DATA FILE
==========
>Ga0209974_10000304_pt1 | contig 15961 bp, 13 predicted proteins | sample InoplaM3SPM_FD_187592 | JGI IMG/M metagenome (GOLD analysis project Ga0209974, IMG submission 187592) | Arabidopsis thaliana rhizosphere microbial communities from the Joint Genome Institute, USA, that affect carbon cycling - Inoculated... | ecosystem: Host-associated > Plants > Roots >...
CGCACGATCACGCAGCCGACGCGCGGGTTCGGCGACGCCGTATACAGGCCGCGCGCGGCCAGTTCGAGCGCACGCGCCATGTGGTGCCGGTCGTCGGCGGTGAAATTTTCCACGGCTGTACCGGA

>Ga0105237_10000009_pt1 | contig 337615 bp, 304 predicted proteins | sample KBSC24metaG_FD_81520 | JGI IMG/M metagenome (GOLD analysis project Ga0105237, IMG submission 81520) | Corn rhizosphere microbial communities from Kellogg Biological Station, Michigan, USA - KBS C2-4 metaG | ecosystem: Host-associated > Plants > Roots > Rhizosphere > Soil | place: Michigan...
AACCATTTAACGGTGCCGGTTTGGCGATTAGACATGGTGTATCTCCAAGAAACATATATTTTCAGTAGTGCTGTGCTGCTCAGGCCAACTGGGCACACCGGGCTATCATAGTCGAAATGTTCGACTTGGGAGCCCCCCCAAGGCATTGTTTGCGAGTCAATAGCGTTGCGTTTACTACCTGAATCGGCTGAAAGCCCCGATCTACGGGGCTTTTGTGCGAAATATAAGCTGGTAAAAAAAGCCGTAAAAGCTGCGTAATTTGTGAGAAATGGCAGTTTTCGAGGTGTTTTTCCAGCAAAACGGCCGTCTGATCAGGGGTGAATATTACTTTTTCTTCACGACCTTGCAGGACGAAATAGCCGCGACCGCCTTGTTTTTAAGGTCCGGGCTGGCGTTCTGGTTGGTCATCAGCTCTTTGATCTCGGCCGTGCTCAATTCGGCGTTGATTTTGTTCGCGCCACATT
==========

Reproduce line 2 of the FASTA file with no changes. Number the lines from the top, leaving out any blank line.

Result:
CGCACGATCACGCAGCCGACGCGCGGGTTCGGCGACGCCGTATACAGGCCGCGCGCGGCCAGTTCGAGCGCACGCGCCATGTGGTGCCGGTCGTCGGCGGTGAAATTTTCCACGGCTGTACCGGA